The Hartes say they were targeted because they bought small amounts of indoor gardening supplies for tomatoes and squash.

“they bought small amounts of indoor gardening supplies” is a very vague description-it doesn’t say exactly what they bought, and how they bought said supplies. Did they buy them in person from a local store, or did they purchase these supplies by mail order?

If they bought said supplies in person from a local store, seems to me the only thing that would arouse suspicion would be if they were buying unusual amounts of fertilizer, a la Timothy McVeigh, or if they were purchasing an unusual number of grow bulbs. Both tomato and squash plants require regular feeding, but if one is growing an average-sized garden for 2 people, that would not require 100 pounds of fertilizer, or require 25 grow bulbs.

But if they bought these supplies by mail order, they might be easier to track. Aerogrow is a major mail-order retailer of indoor growing systems, so could it be that the Feds are now keeping track of the mail order customers of such suppliers?

What if Bush had done that?

Del Dolemonte on April 1, 2013 at 3:35 PM

police checkpoints stopping people for sobriety tests without having any evidence to the contrary & other $hit like this makes one realize we really do live in a police state.
You traded your Liberty for safety you worthless a-holes who are for this $hit.
And I hate you for it.

Badger40 on April 1, 2013 at 3:31 PM

The SCOTUS approved of this smashing of the 4th Amendment.

Several states over-ruled them and forbid such police state crapzalooza.

But the a-holes were the Supreme Court.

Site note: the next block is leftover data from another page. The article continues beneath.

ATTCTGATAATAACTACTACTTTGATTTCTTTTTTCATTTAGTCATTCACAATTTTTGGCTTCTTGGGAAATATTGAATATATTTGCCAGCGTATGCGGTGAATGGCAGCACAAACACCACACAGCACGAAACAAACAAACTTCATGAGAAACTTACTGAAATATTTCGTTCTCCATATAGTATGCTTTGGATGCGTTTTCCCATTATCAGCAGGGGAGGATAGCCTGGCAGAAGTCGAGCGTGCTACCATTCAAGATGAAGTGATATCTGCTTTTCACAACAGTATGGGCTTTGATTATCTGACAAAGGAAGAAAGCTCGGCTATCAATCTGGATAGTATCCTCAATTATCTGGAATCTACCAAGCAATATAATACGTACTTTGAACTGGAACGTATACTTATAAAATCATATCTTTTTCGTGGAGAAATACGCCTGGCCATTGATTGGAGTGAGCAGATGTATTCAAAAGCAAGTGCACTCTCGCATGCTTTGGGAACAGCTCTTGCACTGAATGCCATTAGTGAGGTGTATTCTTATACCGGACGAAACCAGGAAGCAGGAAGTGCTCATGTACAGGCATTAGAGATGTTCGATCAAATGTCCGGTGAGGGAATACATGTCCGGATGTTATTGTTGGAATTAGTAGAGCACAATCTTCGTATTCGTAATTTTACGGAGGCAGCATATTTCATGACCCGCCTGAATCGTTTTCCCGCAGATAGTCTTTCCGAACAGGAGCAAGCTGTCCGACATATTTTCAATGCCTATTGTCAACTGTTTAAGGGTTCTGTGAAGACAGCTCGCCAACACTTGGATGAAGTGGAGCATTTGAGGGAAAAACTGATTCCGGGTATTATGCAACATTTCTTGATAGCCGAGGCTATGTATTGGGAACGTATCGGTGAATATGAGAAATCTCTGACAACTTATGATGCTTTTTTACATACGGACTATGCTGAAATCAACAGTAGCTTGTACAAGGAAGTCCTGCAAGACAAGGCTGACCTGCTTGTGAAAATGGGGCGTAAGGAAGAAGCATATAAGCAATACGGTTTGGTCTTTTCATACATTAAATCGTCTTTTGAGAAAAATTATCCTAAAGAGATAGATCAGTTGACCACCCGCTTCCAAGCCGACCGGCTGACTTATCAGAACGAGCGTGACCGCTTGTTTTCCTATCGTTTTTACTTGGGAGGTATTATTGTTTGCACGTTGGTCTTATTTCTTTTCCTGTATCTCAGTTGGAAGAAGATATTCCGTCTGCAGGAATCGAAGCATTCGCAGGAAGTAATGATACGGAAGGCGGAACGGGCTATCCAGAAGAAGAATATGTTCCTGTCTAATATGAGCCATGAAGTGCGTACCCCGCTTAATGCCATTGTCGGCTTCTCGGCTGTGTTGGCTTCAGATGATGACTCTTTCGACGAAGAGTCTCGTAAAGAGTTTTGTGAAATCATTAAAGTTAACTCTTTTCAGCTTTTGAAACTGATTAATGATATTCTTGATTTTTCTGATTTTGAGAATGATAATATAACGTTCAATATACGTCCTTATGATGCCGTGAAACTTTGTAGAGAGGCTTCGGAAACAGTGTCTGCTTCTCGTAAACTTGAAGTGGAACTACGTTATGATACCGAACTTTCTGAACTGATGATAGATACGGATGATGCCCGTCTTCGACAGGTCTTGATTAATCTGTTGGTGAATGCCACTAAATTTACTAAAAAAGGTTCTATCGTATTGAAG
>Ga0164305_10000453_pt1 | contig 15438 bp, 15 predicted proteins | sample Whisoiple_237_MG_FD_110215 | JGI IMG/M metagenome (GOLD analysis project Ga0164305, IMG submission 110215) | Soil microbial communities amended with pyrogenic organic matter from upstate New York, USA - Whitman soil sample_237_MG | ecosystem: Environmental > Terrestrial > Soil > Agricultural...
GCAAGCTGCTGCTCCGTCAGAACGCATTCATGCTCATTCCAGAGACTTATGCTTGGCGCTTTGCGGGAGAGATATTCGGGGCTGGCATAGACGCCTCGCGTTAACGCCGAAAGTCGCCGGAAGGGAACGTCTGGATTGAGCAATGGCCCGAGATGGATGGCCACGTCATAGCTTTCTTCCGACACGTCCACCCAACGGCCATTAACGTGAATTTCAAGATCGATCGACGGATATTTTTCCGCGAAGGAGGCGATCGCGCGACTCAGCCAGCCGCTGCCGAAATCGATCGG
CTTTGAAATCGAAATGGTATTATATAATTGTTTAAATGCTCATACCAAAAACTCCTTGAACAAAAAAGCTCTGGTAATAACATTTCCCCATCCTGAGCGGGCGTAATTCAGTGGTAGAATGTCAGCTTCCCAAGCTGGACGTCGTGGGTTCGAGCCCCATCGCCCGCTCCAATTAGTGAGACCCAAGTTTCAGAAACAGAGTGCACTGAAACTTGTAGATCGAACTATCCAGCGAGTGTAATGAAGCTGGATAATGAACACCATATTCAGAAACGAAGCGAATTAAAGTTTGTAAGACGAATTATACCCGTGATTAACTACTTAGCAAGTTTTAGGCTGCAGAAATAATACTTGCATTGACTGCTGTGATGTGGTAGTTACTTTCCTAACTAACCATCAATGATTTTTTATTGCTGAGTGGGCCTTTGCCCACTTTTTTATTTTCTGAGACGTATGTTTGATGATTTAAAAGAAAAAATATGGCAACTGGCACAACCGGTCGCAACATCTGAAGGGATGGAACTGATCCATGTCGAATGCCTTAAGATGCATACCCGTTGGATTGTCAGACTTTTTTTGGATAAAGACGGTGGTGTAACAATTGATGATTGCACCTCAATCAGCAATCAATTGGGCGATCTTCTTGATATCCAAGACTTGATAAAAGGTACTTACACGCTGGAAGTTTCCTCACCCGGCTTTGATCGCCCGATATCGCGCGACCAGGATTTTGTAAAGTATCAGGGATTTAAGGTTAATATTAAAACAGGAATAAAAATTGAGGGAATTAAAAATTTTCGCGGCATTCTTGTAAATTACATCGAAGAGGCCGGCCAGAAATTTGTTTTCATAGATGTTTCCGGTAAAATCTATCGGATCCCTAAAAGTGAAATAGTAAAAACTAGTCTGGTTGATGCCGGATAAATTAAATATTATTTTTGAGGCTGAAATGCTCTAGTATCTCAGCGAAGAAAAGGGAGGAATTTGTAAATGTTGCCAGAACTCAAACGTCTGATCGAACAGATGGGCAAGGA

Treacherous scum.

profitsbeard on April 1, 2013 at 3:35 PM

If they are involved in marijuana then they deserve to have their property confiscated and any pets shot. Marijuana is a felony.

You care about traumatized children? They have been living in the sinful household and failed to turn their parents in. They should be taken away by authorities before the secondhand marijuana smoke turns them insane.

Seven Seas on April 1, 2013 at 3:37 PM

Schadenfreude on April 1, 2013 at 3:30 PM

I believe it was a 420 reference not a Hitler reference.

Grunt on April 1, 2013 at 3:39 PM

Dammit. I’ve got tomatoes, peppers, okra, squash, leeks, lavender, cabbage, basil, broccoli, broccoli raab and nasturtiums started in my house. The grow lights are by a window, too, and you can see them through the curtain. I almost feel like I need to contact the sheriff deputy that is a friend of the family to let him know…

cptacek on April 1, 2013 at 3:41 PM

Notice they never investigate people on welfare to see if they are committing fraud to see if their are receiving they should not be getting.

Oil Can on April 1, 2013 at 3:33 PM

Or those collecting Social Security Disability, whose numbers have increased dramatically the last few years.

iurockhead on April 1, 2013 at 3:43 PM

I know the feeling.

3 times last year ATF barged into my house, looking for home-made bombs. Seems they were suspicious because I had been making regular purchases of gasoline from several different locations. They confiscated my pushmower and chainsaw, but I got those back once I convinced them I have several devices that use gasoline, including a couple of cars in addition to the yard hardware.

BobMbx on April 1, 2013 at 3:46 PM

And they wonder why gun sales are through the roof.

fogw on April 1, 2013 at 3:50 PM